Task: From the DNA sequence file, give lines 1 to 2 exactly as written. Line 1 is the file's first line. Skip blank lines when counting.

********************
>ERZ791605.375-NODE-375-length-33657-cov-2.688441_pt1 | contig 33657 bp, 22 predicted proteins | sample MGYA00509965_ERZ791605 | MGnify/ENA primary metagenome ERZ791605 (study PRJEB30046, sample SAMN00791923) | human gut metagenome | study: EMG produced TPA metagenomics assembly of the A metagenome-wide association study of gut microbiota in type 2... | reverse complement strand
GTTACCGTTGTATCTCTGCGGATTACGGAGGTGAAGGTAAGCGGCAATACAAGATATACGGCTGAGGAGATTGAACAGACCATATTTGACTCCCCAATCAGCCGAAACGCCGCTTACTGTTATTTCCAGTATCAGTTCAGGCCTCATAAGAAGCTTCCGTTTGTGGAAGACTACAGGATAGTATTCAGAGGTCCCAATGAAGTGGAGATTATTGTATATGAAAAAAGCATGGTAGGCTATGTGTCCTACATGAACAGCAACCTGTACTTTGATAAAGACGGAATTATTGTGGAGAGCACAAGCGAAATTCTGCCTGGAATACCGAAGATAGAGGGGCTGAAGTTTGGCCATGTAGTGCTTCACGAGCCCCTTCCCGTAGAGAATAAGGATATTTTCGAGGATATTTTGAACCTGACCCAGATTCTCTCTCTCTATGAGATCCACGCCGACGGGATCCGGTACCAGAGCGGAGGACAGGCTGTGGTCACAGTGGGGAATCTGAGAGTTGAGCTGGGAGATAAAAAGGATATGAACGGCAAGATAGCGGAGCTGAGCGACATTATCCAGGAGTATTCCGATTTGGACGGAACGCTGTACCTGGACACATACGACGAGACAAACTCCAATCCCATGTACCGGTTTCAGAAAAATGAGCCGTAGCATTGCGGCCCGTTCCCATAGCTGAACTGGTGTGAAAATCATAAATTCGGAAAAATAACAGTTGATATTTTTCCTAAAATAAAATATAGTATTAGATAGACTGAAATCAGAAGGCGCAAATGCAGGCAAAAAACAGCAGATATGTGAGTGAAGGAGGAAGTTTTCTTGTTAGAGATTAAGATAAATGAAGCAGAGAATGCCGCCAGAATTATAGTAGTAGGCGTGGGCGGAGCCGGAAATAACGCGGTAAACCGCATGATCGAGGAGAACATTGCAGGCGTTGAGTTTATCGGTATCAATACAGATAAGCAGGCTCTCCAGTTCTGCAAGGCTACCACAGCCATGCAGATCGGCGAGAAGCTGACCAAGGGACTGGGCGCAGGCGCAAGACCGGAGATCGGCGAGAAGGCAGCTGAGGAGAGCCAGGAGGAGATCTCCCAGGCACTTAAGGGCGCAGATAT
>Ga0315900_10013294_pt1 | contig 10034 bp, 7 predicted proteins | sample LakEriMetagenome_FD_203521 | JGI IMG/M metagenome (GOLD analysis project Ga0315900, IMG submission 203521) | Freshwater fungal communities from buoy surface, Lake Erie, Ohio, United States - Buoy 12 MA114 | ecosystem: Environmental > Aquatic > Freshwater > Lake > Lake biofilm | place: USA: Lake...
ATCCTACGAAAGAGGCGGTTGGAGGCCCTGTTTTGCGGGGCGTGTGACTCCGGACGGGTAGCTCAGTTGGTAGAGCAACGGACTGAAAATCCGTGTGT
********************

>ERZ791605.375-NODE-375-length-33657-cov-2.688441_pt1 | contig 33657 bp, 22 predicted proteins | sample MGYA00509965_ERZ791605 | MGnify/ENA primary metagenome ERZ791605 (study PRJEB30046, sample SAMN00791923) | human gut metagenome | study: EMG produced TPA metagenomics assembly of the A metagenome-wide association study of gut microbiota in type 2... | reverse complement strand
GTTACCGTTGTATCTCTGCGGATTACGGAGGTGAAGGTAAGCGGCAATACAAGATATACGGCTGAGGAGATTGAACAGACCATATTTGACTCCCCAATCAGCCGAAACGCCGCTTACTGTTATTTCCAGTATCAGTTCAGGCCTCATAAGAAGCTTCCGTTTGTGGAAGACTACAGGATAGTATTCAGAGGTCCCAATGAAGTGGAGATTATTGTATATGAAAAAAGCATGGTAGGCTATGTGTCCTACATGAACAGCAACCTGTACTTTGATAAAGACGGAATTATTGTGGAGAGCACAAGCGAAATTCTGCCTGGAATACCGAAGATAGAGGGGCTGAAGTTTGGCCATGTAGTGCTTCACGAGCCCCTTCCCGTAGAGAATAAGGATATTTTCGAGGATATTTTGAACCTGACCCAGATTCTCTCTCTCTATGAGATCCACGCCGACGGGATCCGGTACCAGAGCGGAGGACAGGCTGTGGTCACAGTGGGGAATCTGAGAGTTGAGCTGGGAGATAAAAAGGATATGAACGGCAAGATAGCGGAGCTGAGCGACATTATCCAGGAGTATTCCGATTTGGACGGAACGCTGTACCTGGACACATACGACGAGACAAACTCCAATCCCATGTACCGGTTTCAGAAAAATGAGCCGTAGCATTGCGGCCCGTTCCCATAGCTGAACTGGTGTGAAAATCATAAATTCGGAAAAATAACAGTTGATATTTTTCCTAAAATAAAATATAGTATTAGATAGACTGAAATCAGAAGGCGCAAATGCAGGCAAAAAACAGCAGATATGTGAGTGAAGGAGGAAGTTTTCTTGTTAGAGATTAAGATAAATGAAGCAGAGAATGCCGCCAGAATTATAGTAGTAGGCGTGGGCGGAGCCGGAAATAACGCGGTAAACCGCATGATCGAGGAGAACATTGCAGGCGTTGAGTTTATCGGTATCAATACAGATAAGCAGGCTCTCCAGTTCTGCAAGGCTACCACAGCCATGCAGATCGGCGAGAAGCTGACCAAGGGACTGGGCGCAGGCGCAAGACCGGAGATCGGCGAGAAGGCAGCTGAGGAGAGCCAGGAGGAGATCTCCCAGGCACTTAAGGGCGCAGATAT